Verse 22 -- Blue
The final instruction is to Servants and arguably this instruction stretches through verse 25 (see note on verse 23). The word δοῦλος [doulos] had a broad range of meaning and the American experience of slavery would reflect only a sliver of the meaning in Roman doulos society. It is estimated that 30-50% of Roman population would have been a doulos in some manner, including teachers, philosophers, accountants, physicians as well as laborers of all variety, and even gladiators and warriors.
These servants were instructed to obey in all things your masters according to the flesh. Though this was the same wording as given to children, Paul recognized that these were masters according to the flesh, thus implying the inherent value of servants as humans. The servant should serve with gusto rather than only to look busy.
Verse 23 -- Blue
The punctuation of the KJV, continuing the sentence from verse 22 rather than beginning a new sentence, signifies the best interpretation, that verse 23 continues the thought of verse 22, and thus is chiefly directed toward servants (v. 22). The application could certainly be appropriate for anyone, but the instruction is for those who must serve another human being. Their service is to be as to the Lord, and not unto men.
Verse 24 -- Blue
The servant is to rejoice that the Lord will provide him the reward of the inheritance because they serve the Lord Christ. It is highly questionable whether this inheritance be equated with the inheritance promised to Abraham, though the Bible does talk about that inheritance using the same language (see Gal. 3:18, for example). To make such a conclusion we would be forced to explain how good service to a master merits inclusion in the Abrahamic promises.
An option is to take the Greek word in its etymological meaning rather than its usage, which is typically a questionable argumentative avenue. The word κληρονομία [kleronomia] is literally the* lot of the law*. Thus, rather than understanding this as some kind of promised possession, it could be understood as saying that the Lord will make sure that good servants receive what the law (the Roman law) promises to them. Indeed, Roman law did have measures of protection for the doulos class.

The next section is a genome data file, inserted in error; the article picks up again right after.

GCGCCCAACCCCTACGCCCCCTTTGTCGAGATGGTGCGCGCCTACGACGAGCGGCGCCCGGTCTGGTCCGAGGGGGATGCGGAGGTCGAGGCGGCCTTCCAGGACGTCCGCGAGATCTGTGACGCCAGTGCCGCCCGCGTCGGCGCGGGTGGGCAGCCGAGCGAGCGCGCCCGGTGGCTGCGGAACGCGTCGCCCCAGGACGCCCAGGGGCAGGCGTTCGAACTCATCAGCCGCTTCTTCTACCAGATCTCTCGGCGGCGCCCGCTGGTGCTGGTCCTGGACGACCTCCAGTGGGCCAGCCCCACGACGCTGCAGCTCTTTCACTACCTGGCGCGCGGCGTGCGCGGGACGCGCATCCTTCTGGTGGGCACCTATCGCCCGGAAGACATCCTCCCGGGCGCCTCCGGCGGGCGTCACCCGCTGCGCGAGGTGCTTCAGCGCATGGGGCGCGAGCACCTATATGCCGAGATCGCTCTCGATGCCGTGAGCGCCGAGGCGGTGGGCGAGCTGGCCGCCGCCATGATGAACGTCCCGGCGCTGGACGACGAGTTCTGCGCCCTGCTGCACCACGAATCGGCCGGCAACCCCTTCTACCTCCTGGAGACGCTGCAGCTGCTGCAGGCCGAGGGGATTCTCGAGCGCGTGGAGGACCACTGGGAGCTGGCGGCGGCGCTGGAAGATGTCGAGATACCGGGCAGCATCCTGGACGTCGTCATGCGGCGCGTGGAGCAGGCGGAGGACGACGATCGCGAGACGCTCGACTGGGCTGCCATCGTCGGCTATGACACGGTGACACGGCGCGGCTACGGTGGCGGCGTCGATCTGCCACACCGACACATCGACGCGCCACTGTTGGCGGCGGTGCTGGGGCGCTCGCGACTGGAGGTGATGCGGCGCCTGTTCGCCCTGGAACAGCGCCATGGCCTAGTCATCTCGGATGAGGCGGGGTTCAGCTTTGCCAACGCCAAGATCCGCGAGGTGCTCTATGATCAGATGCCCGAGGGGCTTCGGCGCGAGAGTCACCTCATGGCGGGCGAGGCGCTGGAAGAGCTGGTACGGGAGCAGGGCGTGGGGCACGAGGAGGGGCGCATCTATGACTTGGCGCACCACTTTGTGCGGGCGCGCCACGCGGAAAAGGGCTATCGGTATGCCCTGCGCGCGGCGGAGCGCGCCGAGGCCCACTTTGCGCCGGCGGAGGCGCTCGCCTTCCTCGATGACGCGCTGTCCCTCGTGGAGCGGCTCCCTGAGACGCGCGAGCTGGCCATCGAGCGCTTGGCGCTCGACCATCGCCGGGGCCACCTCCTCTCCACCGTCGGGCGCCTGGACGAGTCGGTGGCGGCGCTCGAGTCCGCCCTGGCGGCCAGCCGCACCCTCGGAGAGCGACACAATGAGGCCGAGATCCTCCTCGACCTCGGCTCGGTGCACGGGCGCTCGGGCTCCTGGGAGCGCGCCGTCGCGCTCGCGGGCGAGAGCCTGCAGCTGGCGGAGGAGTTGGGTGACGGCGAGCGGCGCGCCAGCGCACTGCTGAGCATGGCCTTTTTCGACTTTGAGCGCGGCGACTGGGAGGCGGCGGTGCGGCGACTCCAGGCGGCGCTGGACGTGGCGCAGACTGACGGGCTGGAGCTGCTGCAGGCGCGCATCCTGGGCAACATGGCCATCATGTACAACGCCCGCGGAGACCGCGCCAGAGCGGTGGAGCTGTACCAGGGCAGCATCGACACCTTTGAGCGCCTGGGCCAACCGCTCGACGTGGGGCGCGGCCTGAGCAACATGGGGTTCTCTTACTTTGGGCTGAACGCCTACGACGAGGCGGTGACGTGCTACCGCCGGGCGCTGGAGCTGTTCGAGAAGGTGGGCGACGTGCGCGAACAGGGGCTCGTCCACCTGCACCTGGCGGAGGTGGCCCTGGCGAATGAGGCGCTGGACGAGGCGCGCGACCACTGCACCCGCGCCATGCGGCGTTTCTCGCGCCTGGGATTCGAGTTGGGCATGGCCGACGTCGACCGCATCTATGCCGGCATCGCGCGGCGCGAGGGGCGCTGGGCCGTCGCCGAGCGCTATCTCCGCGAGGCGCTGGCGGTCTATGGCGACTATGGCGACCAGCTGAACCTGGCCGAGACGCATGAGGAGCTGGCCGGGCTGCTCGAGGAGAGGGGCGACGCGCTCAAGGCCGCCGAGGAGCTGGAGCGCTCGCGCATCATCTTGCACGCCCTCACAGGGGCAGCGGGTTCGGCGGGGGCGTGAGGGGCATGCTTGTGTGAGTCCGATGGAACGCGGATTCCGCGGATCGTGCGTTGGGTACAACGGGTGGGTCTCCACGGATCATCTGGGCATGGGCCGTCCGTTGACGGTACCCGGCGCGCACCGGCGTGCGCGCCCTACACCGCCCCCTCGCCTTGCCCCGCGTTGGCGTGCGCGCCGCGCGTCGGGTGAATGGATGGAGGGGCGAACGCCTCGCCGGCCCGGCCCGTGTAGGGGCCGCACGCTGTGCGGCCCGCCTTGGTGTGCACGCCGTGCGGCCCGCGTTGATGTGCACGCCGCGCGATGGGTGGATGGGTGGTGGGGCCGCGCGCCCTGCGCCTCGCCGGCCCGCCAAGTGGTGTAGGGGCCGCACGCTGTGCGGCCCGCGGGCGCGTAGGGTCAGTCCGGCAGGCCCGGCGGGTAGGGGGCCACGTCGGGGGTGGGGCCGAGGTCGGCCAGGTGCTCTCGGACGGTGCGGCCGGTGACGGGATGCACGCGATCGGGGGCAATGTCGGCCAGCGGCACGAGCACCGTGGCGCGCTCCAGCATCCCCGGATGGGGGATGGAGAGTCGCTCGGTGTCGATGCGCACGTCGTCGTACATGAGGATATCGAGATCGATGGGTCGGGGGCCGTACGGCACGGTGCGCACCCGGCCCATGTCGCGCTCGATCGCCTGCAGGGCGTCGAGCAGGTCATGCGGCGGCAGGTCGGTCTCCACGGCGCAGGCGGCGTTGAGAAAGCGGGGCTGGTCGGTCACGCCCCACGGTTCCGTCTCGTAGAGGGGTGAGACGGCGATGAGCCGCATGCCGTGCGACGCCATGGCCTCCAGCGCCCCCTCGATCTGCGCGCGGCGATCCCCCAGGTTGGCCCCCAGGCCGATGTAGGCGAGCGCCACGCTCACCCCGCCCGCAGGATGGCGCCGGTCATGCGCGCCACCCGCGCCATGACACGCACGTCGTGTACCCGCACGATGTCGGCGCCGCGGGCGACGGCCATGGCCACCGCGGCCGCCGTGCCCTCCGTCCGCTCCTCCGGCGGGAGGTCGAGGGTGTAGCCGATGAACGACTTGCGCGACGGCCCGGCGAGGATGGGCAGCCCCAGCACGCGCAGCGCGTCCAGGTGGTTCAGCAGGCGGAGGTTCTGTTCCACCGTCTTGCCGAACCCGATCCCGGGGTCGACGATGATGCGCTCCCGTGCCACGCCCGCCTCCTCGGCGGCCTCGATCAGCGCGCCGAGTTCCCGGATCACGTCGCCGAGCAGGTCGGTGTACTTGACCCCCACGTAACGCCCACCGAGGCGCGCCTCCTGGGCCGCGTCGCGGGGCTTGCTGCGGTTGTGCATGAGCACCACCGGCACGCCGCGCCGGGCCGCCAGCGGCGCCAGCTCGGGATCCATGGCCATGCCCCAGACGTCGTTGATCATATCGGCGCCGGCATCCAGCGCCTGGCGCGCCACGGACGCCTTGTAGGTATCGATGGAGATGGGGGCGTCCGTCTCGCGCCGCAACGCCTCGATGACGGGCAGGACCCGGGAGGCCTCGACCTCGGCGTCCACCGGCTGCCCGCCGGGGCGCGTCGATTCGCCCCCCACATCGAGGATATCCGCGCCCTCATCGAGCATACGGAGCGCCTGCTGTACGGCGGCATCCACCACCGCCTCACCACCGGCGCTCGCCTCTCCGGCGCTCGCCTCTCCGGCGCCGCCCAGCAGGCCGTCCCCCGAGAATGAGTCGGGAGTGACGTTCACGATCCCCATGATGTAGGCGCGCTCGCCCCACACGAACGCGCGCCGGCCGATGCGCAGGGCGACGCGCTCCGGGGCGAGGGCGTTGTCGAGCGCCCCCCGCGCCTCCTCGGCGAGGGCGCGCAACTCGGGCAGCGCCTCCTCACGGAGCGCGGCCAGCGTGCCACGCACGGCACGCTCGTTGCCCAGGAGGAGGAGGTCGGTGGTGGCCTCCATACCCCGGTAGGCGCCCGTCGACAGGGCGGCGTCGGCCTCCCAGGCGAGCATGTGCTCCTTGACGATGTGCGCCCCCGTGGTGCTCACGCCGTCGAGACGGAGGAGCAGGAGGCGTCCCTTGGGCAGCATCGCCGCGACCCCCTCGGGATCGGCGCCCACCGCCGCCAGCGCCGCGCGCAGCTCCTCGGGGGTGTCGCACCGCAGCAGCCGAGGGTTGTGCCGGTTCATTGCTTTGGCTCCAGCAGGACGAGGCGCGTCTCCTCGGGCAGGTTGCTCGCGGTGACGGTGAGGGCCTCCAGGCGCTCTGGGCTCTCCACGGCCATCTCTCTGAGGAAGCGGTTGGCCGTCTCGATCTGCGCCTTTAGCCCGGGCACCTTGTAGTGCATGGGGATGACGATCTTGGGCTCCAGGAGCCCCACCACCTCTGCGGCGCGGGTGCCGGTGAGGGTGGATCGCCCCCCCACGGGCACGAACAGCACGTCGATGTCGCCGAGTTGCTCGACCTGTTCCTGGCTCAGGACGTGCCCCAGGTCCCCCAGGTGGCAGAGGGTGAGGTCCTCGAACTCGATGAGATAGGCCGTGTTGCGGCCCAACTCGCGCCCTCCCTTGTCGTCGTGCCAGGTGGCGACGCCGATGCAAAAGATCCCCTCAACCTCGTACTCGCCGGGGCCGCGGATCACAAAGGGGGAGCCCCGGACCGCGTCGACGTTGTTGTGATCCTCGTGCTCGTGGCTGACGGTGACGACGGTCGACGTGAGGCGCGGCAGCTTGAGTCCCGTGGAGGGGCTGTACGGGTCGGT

In whatever way the verse is to be understood, there is certainly a promise of the Lord's watch-care over the servant.
Verse 25 - Blue
If taken in a spiritual rather than physical matter, this verse (along with 24) becomes a problematic works-based rewards system. While many in Christianity are comfortable with such a system, I think that it is incompatible with being complete in Christ, which has been the theme since chapter 1. If Christians are saved from their sins do those sins come back to haunt them in heaven? If, in heaven, a Christian will receive the wrong which he hath done, then is 2 Corinthians 5:19 not giving the truth when it speaks of God not imputing their trespasses unto them?
It seems best to take verses 24 and 25 in the context of the servants (as in v. 22), and look at both the reward of the inheritance and the wrong which he hath done as earthly rewards and recompense. Paul is, in this light, reminding the Colossians what he reminded the Galatians of in Galatians 6:7, that God is not mocked: for whatsoever a man soweth, that shall he also reap.
Since with God there is no respect of persons, He is not slack to care for a doulos nor hesitant to punish a master (to whom the next verse will be addressed).